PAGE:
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Out of place, out of proportion, and in your face: the steel canopy over New Street Station blocking light and assaulting the landscape.

And that’s what is so vile about Grand Central. Its enormous tent-like shape hides the station beneath it, and overwhelms and obscures the public space all around it. And as if that weren’t enough it has a permanent TV show of adverts on its eye-shaped screen, commanding and appropriating attention. Inside, everything about travel, trains, stations and information is dwarfed by the shopping centre. It’s the kind of station brilliantly described in a novel I can’t remember the name of where platforms and trains are an embarrassment that the architects have tried to hide away.  “Grand Central” is also another example of the insidious privatisation of public space, it’s oversized, inhuman proportions thrust up against the surrounding landscape with the lack of grace of an overweight giant taking over the seat next to you on a plane. It isn’t even elegant: the steel canopy gives up a few feet above the street, as if the designer couldn’t work out how to finish it off.  If a builder did this to your house, you’d sue them.

 

Corporate manspreading

It’s manspreading on a massive corporate scale, but we barely have a name for the rights that are eroded when so much public space is intruded by adverts and demands on your attention. Now we do. It’s a concept of an attentional commons, and the right not to be addressed. I’m not sure what we can do about it, but I hope at least that the residents of Station Street are going to give Grand Central hell until they turn that bloody TV screen off.

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Grand central, seen from the Bull Ring. This is a building that has “f*** you” written all over it. Attention-seeking, narcissistic, and obsessed with dominating everything around it, it’s an architectural psychopath.

More about attentional commons and distraction

New ballet playing card published

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I’m publishing my 52 cards on the dates that they should have been published – so you might have missed the latest one, a medley of triple jigs, which I retro-published on the 30th July yesterday (if you see what I mean). If you’re collecting the 52 cards, the best way to keep track of updates is to subscribe to the 52 cards feed, or save a link to the 52 cards page where the various pieces are listed in date order.

Conference on music and movement as process and experience

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If you’re wondering why there’s been a long silence in the 52 cards project, it’s because I’ve been just too busy with other stuff, such as organizing the Conference on Music and Movement as Process and Experience that takes place tomorrow, 23rd October under the banner of the Institute of Education’s Music Special Interest Group. It takes place tomorrow at the Royal Academy of Dance  who’ve very kindly agreed to host it.

In  a way, this conference is another step along the path that I had in my mind over 15 years ago that, and blogged about in 2005. My thinking’s moved on a bit in various directions since that post, but that’s roughly where it started.

Evenings on Žofin

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Zofin - 01

Žofin island (now called Slovanský Ostrov/Slovansky Island). The building is the Žofin Palace.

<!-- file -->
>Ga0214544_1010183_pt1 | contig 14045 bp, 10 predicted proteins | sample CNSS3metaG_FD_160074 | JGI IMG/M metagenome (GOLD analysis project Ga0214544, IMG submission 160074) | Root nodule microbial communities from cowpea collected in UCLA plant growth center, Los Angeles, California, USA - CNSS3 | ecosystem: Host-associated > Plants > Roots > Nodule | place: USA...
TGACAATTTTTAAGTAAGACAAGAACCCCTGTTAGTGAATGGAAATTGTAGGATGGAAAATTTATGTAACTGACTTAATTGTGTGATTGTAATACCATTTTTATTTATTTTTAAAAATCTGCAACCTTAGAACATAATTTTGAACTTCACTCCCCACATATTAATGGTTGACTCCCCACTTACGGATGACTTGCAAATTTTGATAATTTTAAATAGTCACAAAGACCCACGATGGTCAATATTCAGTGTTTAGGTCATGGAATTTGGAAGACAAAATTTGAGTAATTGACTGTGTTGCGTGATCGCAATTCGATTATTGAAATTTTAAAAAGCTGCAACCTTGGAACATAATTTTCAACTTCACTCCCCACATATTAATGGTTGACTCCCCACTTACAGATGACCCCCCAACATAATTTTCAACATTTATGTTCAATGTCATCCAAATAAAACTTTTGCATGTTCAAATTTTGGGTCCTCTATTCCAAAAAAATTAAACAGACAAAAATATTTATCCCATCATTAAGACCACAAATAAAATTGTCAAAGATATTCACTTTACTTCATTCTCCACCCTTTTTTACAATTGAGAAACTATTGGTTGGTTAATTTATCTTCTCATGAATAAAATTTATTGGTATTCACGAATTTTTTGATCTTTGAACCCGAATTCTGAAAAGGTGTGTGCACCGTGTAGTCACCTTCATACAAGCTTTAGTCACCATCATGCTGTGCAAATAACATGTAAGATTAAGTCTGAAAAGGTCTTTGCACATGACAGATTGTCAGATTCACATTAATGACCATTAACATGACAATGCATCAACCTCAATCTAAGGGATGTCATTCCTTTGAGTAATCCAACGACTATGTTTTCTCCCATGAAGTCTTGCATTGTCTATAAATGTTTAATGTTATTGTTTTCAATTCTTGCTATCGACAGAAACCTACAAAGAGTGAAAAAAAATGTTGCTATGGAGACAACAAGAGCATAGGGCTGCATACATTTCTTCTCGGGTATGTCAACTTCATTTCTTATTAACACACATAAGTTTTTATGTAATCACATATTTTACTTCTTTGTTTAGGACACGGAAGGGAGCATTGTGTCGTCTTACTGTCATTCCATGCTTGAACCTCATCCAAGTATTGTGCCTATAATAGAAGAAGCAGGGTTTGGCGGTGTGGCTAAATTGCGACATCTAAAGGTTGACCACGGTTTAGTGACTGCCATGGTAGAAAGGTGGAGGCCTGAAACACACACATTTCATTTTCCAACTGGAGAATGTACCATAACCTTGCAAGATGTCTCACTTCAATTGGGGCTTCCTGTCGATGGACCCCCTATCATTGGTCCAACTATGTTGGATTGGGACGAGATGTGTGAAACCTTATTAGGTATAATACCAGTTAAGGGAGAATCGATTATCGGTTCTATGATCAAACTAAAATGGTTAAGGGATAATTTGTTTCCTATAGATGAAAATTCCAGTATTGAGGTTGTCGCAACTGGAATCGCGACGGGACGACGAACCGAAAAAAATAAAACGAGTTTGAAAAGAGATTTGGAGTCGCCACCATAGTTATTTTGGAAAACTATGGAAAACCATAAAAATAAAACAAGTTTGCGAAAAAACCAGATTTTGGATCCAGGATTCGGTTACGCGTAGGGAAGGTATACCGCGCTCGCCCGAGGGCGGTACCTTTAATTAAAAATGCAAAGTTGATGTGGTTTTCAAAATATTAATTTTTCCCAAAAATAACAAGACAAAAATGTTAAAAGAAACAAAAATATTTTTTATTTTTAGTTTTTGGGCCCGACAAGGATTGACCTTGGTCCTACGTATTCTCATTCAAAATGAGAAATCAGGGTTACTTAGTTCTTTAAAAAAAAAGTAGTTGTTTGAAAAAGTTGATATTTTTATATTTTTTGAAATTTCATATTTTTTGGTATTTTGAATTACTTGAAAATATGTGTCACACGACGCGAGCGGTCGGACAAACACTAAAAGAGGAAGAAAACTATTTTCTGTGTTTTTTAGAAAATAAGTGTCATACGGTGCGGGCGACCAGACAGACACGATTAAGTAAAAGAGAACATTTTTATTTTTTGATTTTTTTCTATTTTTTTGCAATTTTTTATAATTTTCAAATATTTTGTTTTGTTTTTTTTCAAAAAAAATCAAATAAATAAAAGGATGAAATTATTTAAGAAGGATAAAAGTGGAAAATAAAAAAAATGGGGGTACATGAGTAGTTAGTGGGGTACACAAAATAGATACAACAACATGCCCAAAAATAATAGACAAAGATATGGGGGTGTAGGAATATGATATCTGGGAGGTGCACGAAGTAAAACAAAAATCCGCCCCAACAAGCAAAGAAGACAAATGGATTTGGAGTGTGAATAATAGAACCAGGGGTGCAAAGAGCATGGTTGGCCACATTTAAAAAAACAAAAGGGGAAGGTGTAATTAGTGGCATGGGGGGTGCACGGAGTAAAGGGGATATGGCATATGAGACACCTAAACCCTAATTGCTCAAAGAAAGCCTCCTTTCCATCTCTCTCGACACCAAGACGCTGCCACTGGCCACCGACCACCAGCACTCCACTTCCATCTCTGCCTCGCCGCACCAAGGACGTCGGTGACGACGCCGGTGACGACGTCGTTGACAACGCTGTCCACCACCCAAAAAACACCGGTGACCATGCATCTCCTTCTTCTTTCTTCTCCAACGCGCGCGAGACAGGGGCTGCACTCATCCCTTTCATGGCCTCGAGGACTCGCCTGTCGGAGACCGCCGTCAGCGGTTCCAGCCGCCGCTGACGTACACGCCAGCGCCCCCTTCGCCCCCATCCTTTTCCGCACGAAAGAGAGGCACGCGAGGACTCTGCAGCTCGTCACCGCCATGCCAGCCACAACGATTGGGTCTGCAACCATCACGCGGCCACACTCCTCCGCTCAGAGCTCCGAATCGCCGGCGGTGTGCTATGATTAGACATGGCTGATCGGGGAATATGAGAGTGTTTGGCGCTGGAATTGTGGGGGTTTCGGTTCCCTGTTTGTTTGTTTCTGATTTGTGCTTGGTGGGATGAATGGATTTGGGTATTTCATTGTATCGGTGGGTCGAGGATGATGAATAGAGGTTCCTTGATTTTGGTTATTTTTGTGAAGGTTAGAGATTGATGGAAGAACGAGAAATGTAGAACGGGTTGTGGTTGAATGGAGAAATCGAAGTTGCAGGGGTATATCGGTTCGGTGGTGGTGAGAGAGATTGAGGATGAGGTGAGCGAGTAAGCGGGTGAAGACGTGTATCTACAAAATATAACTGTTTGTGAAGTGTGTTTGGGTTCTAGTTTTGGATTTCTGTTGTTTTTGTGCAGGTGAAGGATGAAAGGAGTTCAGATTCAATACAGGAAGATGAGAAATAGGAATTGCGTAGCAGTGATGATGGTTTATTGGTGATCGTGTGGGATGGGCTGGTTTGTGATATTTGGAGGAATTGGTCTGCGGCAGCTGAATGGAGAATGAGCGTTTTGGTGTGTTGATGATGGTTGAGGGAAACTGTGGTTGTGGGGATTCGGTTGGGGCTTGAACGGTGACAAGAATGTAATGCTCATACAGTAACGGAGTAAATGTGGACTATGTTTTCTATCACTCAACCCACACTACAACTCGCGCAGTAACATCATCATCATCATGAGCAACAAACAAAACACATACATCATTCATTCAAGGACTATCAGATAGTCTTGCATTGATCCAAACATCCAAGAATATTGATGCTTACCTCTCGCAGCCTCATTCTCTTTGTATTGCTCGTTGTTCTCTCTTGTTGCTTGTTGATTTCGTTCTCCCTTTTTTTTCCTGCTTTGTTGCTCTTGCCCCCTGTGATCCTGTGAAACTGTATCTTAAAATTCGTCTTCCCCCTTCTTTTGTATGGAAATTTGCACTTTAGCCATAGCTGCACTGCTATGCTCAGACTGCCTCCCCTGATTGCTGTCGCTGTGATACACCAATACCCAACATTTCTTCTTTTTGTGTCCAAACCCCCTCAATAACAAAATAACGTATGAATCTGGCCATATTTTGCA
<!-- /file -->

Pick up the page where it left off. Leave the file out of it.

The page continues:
One of the most complicated music references I’ve ever had to research was for a piece that I found on an album called Little Pearls of Czech Classics. The piece was called “Poem” by Zděnek Fibich, and we used it for an adage at the barre in the RAD’s new Advanced 1 in 2013. When I tried to find a piano version of the piece (it was in fact originally a piano piece), it seemed that every time I looked, a new reference would turn up. In the end, I settled for this:

“Večery na Žofině” (Evenings on Žofin) from Moods, Impressions, and Souvenirs Op. 41 No. 139 (originally Op 41 No. 6). Also known as Na Podvečer Op. 39, or Poem [Poème] Op. 39a.

To that, you can now add Op. 41 No. 4, which is the title given to it at AllMusic, where you’ll find a concise history of the piece.  For all this numbering, I can’t even remember where I eventually found it – IMSLP have a good selection of FIbich’s works, but not the original piano work (presumably it’s in Volume 4, they only have 1-3).  I’d like to think that the memoral slab on the side of the  Žofin palace puts one strand of the story literally in stone, which is that it was the Czech violinist Jan Kubelik who made Večery na Žofině (Evenings on Žofin) famous by arranging it for violin, but even that isn’t quite right: to be more precise, Fibich arranged and extended Evenings on Žofin  into an orchestral work that he called V podvečer (At Twighlight, Op. 39), from which Kubelik then extracted a bit, arranged it for piano and violin, and called it Poème, whereafter it was catalogued – understandably – as  Op. 39a in the list of Fibich’s works.

Zofin - 03

It was a lovely moment when I realised that this complex history referred to a place that I’d walked past (and on) for so many years on my annual visits to Prague for the International Ballet Masterclasses in Prague. As the Allmusic article tells you, many of the hundreds of piano miniatures in Fibich’s Nálady, dojmy a upomínky (Moods, Impressions and Reminiscences) apparently document the history of Fibich’s late-life love for his one-time pupil Anežka Schulzová (she was 24, he was 42, he was still married to his second wife). There’s barely a part of Schulzovà’s body, or an aspect of their relationship that doesn’t get a musical mention (“Nos. 303-313, however, return to the theme of Anežka’s toes”). As anatomy lessons go, I still think diagrams are probably more reliable.